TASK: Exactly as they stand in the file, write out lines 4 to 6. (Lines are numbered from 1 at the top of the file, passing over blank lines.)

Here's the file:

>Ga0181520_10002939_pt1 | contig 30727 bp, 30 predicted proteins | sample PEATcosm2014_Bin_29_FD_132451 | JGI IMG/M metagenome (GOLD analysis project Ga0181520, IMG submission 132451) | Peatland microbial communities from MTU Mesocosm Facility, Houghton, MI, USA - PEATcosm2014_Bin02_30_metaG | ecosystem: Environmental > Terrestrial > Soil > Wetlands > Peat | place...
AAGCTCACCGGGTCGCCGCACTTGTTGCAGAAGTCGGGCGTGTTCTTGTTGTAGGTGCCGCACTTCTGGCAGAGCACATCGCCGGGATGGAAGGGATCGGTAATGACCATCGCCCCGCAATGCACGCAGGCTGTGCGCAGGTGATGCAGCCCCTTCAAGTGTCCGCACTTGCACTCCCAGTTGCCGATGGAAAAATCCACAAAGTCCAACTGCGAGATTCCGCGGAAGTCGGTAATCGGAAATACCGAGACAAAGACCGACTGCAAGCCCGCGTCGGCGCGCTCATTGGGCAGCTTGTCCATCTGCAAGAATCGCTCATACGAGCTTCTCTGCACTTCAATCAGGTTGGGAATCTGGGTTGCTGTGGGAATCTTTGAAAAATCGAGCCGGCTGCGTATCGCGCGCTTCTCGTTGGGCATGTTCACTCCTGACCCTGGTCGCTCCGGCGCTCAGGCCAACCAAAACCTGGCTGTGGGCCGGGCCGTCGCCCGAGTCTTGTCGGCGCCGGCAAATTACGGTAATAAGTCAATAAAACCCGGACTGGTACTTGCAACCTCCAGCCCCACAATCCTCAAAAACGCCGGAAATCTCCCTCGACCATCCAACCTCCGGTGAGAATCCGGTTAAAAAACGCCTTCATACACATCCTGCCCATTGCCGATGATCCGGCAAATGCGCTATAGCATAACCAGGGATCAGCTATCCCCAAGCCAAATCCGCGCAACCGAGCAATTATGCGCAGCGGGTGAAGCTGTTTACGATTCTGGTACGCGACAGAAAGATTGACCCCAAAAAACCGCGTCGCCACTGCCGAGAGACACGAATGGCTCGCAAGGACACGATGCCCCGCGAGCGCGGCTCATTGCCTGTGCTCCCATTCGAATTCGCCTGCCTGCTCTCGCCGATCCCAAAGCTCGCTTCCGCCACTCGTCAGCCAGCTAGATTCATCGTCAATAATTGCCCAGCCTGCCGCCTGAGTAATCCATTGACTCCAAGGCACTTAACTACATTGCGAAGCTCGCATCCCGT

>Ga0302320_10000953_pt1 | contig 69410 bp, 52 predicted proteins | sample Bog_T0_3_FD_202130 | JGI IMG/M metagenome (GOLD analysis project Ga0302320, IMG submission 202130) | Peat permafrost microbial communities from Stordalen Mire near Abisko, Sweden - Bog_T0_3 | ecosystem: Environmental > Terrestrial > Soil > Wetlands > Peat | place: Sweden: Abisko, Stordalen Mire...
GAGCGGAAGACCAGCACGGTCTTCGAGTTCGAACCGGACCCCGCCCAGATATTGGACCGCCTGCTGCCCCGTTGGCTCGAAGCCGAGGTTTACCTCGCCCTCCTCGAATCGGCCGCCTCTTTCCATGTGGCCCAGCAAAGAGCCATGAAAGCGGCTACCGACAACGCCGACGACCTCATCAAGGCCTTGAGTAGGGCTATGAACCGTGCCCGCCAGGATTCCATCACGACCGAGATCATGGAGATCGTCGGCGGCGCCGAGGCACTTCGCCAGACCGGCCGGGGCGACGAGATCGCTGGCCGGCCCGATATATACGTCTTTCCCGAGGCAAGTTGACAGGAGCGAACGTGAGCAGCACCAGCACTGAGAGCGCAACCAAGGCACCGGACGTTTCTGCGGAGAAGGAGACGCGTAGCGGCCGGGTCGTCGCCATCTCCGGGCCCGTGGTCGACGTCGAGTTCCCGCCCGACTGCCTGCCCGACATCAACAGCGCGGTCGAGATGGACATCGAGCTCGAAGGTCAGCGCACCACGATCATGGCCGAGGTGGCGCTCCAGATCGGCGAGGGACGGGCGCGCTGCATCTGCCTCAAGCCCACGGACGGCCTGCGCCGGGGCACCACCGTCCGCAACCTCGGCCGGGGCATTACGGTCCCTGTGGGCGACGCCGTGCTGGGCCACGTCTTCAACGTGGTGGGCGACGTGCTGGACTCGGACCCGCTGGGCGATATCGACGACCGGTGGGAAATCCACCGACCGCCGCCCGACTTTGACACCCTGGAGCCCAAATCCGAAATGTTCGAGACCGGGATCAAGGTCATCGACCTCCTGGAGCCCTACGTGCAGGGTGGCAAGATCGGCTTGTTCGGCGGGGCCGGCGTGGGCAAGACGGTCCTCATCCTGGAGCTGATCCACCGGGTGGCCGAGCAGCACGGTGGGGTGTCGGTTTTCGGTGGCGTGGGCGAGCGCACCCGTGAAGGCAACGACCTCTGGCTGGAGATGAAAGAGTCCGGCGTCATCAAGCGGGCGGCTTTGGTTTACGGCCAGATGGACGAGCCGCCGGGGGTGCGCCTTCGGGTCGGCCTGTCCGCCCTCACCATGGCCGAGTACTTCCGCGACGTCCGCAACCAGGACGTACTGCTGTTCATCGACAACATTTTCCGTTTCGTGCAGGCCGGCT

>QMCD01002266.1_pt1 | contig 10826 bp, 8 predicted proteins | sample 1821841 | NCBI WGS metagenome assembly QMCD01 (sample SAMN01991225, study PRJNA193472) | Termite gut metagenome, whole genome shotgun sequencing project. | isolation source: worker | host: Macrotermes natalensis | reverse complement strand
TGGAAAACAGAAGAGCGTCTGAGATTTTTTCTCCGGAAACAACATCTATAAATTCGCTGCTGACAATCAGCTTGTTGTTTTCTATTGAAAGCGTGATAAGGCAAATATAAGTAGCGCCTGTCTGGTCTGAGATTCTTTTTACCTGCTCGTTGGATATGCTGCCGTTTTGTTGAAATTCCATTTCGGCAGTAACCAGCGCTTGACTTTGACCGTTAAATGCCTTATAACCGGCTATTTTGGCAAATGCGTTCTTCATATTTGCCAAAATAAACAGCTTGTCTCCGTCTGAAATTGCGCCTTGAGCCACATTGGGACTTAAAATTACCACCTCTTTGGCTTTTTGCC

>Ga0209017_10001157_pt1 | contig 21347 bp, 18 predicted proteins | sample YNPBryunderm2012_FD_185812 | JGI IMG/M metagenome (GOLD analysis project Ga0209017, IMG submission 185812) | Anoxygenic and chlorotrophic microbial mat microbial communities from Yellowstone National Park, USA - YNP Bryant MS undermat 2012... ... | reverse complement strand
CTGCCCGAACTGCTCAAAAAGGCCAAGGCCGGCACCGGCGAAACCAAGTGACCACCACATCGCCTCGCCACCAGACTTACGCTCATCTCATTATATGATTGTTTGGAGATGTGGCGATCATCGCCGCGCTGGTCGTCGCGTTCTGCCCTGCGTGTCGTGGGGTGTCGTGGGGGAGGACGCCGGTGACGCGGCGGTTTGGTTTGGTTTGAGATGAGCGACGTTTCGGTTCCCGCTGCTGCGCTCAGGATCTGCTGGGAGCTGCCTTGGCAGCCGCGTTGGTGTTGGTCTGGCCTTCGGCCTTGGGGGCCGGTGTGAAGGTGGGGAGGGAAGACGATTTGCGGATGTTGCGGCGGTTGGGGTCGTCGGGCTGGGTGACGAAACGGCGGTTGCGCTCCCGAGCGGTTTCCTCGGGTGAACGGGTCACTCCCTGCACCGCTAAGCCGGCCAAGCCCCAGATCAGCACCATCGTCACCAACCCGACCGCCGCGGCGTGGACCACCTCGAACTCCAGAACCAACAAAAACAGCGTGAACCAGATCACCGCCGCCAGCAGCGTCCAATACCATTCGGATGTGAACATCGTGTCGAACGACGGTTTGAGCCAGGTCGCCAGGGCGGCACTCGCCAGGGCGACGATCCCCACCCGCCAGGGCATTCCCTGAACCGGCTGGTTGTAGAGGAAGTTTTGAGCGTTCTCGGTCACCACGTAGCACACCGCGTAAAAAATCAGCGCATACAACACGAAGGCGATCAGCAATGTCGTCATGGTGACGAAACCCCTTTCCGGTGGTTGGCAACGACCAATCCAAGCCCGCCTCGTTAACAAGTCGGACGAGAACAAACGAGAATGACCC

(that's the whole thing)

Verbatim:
GAGCGGAAGACCAGCACGGTCTTCGAGTTCGAACCGGACCCCGCCCAGATATTGGACCGCCTGCTGCCCCGTTGGCTCGAAGCCGAGGTTTACCTCGCCCTCCTCGAATCGGCCGCCTCTTTCCATGTGGCCCAGCAAAGAGCCATGAAAGCGGCTACCGACAACGCCGACGACCTCATCAAGGCCTTGAGTAGGGCTATGAACCGTGCCCGCCAGGATTCCATCACGACCGAGATCATGGAGATCGTCGGCGGCGCCGAGGCACTTCGCCAGACCGGCCGGGGCGACGAGATCGCTGGCCGGCCCGATATATACGTCTTTCCCGAGGCAAGTTGACAGGAGCGAACGTGAGCAGCACCAGCACTGAGAGCGCAACCAAGGCACCGGACGTTTCTGCGGAGAAGGAGACGCGTAGCGGCCGGGTCGTCGCCATCTCCGGGCCCGTGGTCGACGTCGAGTTCCCGCCCGACTGCCTGCCCGACATCAACAGCGCGGTCGAGATGGACATCGAGCTCGAAGGTCAGCGCACCACGATCATGGCCGAGGTGGCGCTCCAGATCGGCGAGGGACGGGCGCGCTGCATCTGCCTCAAGCCCACGGACGGCCTGCGCCGGGGCACCACCGTCCGCAACCTCGGCCGGGGCATTACGGTCCCTGTGGGCGACGCCGTGCTGGGCCACGTCTTCAACGTGGTGGGCGACGTGCTGGACTCGGACCCGCTGGGCGATATCGACGACCGGTGGGAAATCCACCGACCGCCGCCCGACTTTGACACCCTGGAGCCCAAATCCGAAATGTTCGAGACCGGGATCAAGGTCATCGACCTCCTGGAGCCCTACGTGCAGGGTGGCAAGATCGGCTTGTTCGGCGGGGCCGGCGTGGGCAAGACGGTCCTCATCCTGGAGCTGATCCACCGGGTGGCCGAGCAGCACGGTGGGGTGTCGGTTTTCGGTGGCGTGGGCGAGCGCACCCGTGAAGGCAACGACCTCTGGCTGGAGATGAAAGAGTCCGGCGTCATCAAGCGGGCGGCTTTGGTTTACGGCCAGATGGACGAGCCGCCGGGGGTGCGCCTTCGGGTCGGCCTGTCCGCCCTCACCATGGCCGAGTACTTCCGCGACGTCCGCAACCAGGACGTACTGCTGTTCATCGACAACATTTTCCGTTTCGTGCAGGCCGGCT

>QMCD01002266.1_pt1 | contig 10826 bp, 8 predicted proteins | sample 1821841 | NCBI WGS metagenome assembly QMCD01 (sample SAMN01991225, study PRJNA193472) | Termite gut metagenome, whole genome shotgun sequencing project. | isolation source: worker | host: Macrotermes natalensis | reverse complement strand
TGGAAAACAGAAGAGCGTCTGAGATTTTTTCTCCGGAAACAACATCTATAAATTCGCTGCTGACAATCAGCTTGTTGTTTTCTATTGAAAGCGTGATAAGGCAAATATAAGTAGCGCCTGTCTGGTCTGAGATTCTTTTTACCTGCTCGTTGGATATGCTGCCGTTTTGTTGAAATTCCATTTCGGCAGTAACCAGCGCTTGACTTTGACCGTTAAATGCCTTATAACCGGCTATTTTGGCAAATGCGTTCTTCATATTTGCCAAAATAAACAGCTTGTCTCCGTCTGAAATTGCGCCTTGAGCCACATTGGGACTTAAAATTACCACCTCTTTGGCTTTTTGCC